Conservative activists oppose Snyder's re-election

A group of tea party and conservative activists said Tuesday that they would oppose Republican Gov. Rick Snyder's expected re-election bid because he has pushed to expand Medicaid coverage to nearly a half-million adults in Michigan.
AP Wire
Jun 12, 2013

 

"It is with careful consideration that we decide on a course of action that is, in our view, politically problematic, but nonetheless a forthright answer to a governor who will not listen to his base: Conservatives should not help this governor get re-elected," Jen Kuznicki, Presque Isle Republican Party chairwoman, wrote in an open letter signed by 32 other people, including some of Michigan's better-known tea party leaders.

The advocates said the final straw was Snyder asking U.S. Health and Human Services Secretary Kathleen Sebelius to visit Michigan to discuss Medicaid expansion legislation. Snyder and the Republican leaders of the House and Senate sent a letter to Sebelius May 29 requesting that she meet with them.

Snyder is one of nine GOP governors to support or accept expanding Medicaid to adults making up to 133 percent of the poverty level — $15,300 a year for an individual — a major component of the federal health care law taking effect Jan. 1. The plan would provide coverage to 470,000 Michigan adults by 2021 if the state accepts.

A revised bill that could be voted on Wednesday in a GOP-controlled House committee would make 320,000 more adults eligible for government-funded health insurance in 2014, but it would require a waiver from the federal government for the state to receive federal funds for it. While Republican lawmakers blocked Snyder's plan to expand Medicaid as part of the next state budget, some are willing to support an expansion if low-income adults pay for some of their out-of-pocket costs, are incentivized to be healthier and if savings make up for potential extra costs to the state.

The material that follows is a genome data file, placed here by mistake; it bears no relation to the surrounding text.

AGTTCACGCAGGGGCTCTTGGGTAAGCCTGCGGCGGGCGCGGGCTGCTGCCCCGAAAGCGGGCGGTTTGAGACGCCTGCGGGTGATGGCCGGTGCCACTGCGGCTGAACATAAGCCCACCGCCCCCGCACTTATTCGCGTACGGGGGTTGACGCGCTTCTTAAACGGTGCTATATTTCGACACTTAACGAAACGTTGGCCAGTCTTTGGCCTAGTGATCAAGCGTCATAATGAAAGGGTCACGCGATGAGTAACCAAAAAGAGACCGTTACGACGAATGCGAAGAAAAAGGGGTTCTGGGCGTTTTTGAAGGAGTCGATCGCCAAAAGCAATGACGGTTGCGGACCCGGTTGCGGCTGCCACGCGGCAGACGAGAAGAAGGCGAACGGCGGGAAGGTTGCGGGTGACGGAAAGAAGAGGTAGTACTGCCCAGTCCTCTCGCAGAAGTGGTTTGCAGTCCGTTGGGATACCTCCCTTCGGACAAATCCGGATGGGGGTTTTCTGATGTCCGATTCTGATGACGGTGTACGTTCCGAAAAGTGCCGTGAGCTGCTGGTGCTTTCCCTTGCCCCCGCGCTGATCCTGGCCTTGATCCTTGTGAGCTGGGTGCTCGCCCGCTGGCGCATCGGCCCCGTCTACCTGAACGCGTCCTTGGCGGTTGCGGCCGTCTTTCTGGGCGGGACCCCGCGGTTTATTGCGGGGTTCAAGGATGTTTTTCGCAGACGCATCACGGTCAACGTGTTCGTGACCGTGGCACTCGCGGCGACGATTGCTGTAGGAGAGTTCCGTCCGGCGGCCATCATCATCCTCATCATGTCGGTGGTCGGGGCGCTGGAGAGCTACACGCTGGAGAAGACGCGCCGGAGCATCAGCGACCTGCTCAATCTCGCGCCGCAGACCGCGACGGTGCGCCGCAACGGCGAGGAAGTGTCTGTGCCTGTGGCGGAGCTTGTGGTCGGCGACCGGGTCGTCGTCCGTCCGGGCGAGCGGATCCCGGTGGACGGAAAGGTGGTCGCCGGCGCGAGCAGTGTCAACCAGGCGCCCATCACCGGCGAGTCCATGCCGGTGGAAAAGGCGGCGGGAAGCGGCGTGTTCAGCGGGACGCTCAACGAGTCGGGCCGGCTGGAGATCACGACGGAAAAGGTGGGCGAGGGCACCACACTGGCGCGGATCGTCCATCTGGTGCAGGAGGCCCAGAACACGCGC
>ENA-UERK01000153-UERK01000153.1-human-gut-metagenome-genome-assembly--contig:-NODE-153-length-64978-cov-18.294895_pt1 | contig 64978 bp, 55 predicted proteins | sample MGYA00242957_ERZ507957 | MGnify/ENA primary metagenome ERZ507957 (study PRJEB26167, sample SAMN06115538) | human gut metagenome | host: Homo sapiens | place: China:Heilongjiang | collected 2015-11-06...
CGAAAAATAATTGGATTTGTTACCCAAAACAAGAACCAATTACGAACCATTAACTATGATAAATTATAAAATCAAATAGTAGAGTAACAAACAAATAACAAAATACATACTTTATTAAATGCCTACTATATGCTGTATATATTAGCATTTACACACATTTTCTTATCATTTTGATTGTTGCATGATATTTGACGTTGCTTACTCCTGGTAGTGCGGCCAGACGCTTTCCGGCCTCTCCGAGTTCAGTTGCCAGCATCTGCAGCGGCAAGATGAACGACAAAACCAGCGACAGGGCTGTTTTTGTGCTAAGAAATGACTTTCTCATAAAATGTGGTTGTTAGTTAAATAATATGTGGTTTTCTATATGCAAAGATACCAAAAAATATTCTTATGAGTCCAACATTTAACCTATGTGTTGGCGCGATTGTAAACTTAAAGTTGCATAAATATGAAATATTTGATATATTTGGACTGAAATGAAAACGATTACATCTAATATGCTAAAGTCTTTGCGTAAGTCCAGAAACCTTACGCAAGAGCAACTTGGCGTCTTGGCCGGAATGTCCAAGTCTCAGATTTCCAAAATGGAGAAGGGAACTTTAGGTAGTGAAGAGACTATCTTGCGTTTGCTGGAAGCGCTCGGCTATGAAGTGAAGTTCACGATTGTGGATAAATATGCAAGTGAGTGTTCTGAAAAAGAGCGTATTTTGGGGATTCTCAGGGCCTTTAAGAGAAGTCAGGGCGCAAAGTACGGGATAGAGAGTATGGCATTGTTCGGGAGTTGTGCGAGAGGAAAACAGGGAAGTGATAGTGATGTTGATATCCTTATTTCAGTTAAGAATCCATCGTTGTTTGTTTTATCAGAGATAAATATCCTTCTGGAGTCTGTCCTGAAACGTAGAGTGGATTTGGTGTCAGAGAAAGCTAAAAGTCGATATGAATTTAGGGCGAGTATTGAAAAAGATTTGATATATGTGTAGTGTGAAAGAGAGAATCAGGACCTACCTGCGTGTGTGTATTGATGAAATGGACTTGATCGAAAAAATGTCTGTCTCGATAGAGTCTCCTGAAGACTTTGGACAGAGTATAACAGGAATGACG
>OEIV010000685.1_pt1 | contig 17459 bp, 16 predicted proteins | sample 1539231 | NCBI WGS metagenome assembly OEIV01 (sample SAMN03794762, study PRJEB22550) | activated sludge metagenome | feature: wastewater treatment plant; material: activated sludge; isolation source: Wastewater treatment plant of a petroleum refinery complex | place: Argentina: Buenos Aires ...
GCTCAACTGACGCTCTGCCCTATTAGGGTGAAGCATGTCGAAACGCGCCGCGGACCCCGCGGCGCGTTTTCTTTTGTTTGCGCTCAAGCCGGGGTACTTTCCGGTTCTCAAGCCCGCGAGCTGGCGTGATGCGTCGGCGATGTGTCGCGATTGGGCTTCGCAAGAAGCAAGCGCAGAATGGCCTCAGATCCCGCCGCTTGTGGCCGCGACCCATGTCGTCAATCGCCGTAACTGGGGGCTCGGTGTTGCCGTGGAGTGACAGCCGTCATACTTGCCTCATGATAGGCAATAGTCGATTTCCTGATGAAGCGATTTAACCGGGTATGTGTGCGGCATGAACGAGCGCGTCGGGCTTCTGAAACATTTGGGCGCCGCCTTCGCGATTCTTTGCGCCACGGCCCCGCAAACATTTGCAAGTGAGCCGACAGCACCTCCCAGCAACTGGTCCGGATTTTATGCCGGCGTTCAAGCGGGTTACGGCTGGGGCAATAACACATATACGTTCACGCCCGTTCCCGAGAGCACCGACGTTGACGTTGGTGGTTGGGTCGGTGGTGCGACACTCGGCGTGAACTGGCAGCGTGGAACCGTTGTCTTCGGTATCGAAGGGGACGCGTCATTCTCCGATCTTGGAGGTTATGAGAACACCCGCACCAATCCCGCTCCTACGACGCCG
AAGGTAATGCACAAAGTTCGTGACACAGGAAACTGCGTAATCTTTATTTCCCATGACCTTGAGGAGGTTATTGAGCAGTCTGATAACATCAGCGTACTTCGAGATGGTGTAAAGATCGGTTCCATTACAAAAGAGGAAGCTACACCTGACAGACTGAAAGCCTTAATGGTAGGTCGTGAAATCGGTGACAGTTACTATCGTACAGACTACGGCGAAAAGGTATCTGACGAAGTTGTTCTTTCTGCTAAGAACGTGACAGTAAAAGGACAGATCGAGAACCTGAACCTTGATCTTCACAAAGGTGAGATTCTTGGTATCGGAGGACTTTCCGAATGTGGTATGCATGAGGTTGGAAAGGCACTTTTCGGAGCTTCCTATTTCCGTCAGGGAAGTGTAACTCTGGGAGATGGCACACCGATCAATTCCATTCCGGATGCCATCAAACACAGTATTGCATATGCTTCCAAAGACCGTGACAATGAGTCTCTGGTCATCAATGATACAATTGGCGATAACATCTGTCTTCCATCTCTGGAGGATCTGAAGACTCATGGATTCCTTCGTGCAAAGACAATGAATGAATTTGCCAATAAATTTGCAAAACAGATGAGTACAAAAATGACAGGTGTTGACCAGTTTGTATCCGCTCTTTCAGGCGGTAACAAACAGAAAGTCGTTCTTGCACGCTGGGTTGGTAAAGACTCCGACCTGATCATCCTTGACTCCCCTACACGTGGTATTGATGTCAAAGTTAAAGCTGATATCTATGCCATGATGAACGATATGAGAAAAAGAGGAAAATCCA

Snyder, who has not yet announced his 2014 re-election bid, did not back down from his stance Tuesday despite the tea party resistance.

"As an (accountant), Gov. Snyder knows there's a strong case that this Medicaid component is the financially responsible and smart thing to do while also being the right thing to do, both short- and long-term for Michiganders and our state's economy and health status," spokeswoman Sara Wurfel said. "What's being proposed is a unique Michigan-centric plan that protects our state's taxpayers and small businesses while ensuring coverage for our vulnerable citizens."

She said the governor has demonstrated consistently that he does not shy away from tough issues and "focuses on solving problems, not politics or polls."

"Whether the governor is described as a 'quirky' Republican, a 'liberal' Republican or a 'moderate' Republican, he should at least respect the will of the people in his own state, the platform and people in his own party," activists wrote in the letter.

In 2010, Snyder — a political novice at the time — watched as his four primary opponents attacked each other and split the party's conservative voters. He was able to draw on enough moderate Republicans, independents and even Democrats to win the GOP nomination and coast to victory over Democrat Virg Bernero in November.

It is unknown if a Republican will challenge Snyder in 2014. Many Democrats have coalesced behind former U.S. Rep. Mark Schauer of Battle Creek as their gubernatorial candidate.

 

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